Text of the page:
Ask your students how they might feel if they were victims of cyberbullying.
- Show the video Let’s fight it together and ask them to comment on how Joe is portrayed. How does he feel? Explain that loneliness and isolation are key to how Joe feels at this time. How do the other students in the video bully him? What can be done about it?
- Give out copies of the Worksheet Cyberbullying vs. traditional bullying.
- Have students put unique characteristics of each type of bullying in the appropriate column. Draw their attention to the examples in the first line to help them understand the kind of ideas you are looking for.
- Get students to work in pairs to complete the table.
- Report back to the rest of the class.
- Split the class into small groups and assign each one a person (parent, friend, teacher, etc.). Have them think of how they could help Joe in their role and ask them to explain to the others in their group.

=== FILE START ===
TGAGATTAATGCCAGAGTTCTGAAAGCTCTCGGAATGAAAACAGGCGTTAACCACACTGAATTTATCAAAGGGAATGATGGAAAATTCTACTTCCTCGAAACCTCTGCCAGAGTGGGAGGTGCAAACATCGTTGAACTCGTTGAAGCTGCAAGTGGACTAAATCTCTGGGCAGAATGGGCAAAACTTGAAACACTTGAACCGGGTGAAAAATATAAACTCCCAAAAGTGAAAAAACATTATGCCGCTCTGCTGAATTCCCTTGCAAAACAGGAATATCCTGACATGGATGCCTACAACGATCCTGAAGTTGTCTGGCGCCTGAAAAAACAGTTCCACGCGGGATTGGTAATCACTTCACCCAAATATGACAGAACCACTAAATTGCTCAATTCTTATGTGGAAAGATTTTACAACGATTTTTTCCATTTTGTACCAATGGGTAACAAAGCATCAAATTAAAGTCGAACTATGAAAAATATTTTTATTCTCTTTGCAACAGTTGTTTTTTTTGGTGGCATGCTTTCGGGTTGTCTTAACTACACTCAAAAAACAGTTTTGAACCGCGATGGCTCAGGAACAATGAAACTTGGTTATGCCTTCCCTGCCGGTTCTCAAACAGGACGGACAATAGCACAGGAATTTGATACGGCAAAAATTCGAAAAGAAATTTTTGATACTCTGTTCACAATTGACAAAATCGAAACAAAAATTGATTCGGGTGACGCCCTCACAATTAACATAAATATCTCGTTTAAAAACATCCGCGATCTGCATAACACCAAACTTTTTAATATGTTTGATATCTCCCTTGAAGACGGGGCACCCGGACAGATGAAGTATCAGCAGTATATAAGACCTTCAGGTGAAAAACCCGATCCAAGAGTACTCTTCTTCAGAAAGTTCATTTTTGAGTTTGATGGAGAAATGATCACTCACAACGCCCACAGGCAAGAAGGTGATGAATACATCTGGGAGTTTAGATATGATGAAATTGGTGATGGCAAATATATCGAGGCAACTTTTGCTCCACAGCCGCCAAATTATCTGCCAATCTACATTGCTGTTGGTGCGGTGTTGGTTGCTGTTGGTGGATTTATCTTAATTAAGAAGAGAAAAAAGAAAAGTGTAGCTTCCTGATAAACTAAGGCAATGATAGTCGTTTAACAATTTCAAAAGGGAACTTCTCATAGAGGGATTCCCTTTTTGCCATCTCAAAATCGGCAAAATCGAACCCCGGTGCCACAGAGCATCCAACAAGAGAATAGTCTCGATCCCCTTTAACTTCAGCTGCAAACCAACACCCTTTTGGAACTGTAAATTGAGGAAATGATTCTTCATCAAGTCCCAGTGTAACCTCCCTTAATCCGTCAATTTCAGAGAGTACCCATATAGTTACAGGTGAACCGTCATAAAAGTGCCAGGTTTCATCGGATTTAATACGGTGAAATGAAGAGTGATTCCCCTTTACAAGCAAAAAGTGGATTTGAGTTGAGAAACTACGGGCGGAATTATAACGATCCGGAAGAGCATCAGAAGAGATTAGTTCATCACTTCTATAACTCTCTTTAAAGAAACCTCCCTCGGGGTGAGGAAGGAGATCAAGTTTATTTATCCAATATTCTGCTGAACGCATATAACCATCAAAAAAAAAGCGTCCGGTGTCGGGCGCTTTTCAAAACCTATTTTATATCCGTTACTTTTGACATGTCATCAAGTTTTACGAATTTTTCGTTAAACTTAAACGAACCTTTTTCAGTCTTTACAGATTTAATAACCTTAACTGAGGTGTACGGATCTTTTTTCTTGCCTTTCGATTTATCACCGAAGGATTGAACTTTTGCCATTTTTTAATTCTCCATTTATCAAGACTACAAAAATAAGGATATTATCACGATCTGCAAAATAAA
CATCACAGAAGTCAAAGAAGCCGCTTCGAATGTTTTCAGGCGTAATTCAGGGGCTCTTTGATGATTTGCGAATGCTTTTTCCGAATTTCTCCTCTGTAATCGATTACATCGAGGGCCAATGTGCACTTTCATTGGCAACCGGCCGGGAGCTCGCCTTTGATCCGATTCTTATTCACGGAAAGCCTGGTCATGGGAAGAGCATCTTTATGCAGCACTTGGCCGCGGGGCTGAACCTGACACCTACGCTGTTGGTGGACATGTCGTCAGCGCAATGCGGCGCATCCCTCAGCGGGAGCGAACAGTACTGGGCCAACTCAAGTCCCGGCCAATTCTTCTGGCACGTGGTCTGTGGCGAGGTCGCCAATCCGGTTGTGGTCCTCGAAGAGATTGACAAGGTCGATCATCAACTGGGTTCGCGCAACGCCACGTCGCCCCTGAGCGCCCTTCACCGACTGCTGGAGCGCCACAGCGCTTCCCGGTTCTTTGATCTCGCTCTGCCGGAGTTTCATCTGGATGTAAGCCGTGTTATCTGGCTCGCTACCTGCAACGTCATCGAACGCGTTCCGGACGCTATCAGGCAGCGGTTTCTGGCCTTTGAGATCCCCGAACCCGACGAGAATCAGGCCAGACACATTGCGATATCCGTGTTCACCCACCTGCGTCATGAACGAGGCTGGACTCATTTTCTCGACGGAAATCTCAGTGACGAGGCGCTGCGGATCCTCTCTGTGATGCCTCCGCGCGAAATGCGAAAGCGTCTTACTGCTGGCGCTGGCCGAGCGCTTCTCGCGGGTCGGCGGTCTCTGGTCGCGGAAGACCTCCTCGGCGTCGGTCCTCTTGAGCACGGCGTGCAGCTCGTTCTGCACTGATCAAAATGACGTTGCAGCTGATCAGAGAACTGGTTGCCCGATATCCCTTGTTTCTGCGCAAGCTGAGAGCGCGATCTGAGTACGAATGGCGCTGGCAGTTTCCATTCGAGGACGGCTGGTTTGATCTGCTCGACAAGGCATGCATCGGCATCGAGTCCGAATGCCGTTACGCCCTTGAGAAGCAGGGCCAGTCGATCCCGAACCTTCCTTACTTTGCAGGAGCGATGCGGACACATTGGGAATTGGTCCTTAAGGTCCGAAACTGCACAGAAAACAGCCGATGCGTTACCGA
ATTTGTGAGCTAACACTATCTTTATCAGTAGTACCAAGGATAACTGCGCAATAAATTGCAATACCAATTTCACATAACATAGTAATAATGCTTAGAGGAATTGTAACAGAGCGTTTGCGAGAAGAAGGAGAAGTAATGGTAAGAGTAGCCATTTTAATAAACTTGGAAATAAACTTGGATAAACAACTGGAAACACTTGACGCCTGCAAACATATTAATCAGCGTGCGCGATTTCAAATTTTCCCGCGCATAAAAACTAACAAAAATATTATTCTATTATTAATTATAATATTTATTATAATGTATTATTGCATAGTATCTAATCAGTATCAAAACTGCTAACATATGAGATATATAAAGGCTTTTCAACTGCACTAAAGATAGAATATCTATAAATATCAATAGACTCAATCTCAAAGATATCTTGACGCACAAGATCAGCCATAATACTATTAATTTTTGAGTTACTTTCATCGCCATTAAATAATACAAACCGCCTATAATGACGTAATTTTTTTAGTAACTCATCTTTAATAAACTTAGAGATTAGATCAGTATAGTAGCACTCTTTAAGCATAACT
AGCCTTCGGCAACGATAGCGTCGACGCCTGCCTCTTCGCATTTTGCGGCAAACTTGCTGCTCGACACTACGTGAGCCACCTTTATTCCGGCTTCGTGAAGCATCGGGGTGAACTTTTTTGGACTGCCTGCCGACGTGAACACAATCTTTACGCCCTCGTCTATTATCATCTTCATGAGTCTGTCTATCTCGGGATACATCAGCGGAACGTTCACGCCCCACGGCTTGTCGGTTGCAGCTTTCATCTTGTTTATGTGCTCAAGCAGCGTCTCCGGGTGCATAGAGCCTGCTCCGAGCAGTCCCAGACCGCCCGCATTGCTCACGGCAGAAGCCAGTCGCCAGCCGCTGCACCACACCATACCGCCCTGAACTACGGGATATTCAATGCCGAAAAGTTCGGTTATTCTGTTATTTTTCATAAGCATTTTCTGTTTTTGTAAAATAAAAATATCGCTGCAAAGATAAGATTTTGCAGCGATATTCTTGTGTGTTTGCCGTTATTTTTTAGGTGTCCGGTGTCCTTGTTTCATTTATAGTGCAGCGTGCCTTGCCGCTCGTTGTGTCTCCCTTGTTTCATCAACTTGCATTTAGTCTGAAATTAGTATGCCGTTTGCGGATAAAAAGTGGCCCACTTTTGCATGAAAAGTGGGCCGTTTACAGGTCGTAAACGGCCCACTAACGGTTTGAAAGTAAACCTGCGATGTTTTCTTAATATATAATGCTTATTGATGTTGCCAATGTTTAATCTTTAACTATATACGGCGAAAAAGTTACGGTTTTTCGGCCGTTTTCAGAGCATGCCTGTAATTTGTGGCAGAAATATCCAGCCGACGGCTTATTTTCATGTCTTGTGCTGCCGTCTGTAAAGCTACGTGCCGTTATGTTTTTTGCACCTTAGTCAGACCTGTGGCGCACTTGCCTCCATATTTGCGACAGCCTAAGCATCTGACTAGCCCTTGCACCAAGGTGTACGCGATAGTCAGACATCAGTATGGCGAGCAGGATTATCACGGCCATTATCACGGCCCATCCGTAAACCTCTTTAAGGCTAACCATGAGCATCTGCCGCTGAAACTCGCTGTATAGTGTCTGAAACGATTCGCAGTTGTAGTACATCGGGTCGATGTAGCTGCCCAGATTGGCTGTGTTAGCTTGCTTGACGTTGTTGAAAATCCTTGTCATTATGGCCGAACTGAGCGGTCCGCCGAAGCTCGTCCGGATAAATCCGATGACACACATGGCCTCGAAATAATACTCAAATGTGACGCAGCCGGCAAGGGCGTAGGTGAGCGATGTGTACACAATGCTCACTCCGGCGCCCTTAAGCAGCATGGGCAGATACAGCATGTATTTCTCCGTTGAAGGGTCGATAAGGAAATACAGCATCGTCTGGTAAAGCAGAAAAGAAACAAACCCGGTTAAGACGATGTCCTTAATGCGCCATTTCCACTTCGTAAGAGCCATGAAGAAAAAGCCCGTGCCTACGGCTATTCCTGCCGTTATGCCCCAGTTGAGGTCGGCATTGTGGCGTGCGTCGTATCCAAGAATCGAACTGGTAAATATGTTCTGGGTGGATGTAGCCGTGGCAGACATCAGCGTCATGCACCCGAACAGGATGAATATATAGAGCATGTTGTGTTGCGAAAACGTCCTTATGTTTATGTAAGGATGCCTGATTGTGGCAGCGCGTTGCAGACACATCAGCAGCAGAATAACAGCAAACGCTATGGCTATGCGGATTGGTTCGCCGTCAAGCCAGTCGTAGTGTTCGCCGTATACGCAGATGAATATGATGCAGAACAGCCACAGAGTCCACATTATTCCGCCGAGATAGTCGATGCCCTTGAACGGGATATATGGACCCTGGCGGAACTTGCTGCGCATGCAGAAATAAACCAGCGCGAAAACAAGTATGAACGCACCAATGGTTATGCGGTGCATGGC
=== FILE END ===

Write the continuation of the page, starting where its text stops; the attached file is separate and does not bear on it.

Cyberbullying is similar to traditional bullying because… The person doing the bullying intends to cause harm to the victim / The bully likes to feel in control / The victim feels alone and isolated / The bully/bullies like to feel part of a group or if they belong / The bully may have been a victim of bullying themselves.
Cyberbullying is different from traditional bullying because … The bully can remain anonymous and avoid face-to-face confrontation / Cyberbullying knows no boundaries, it can occur 24/7 / The audience can be very large and reached very quickly / You can keep evidence of attempts to bully (emails, texts, messages) / It is rarely physical.
Wrap up and conclusions
Ask the class to come up with solutions on how we can all fight cyberbullying together.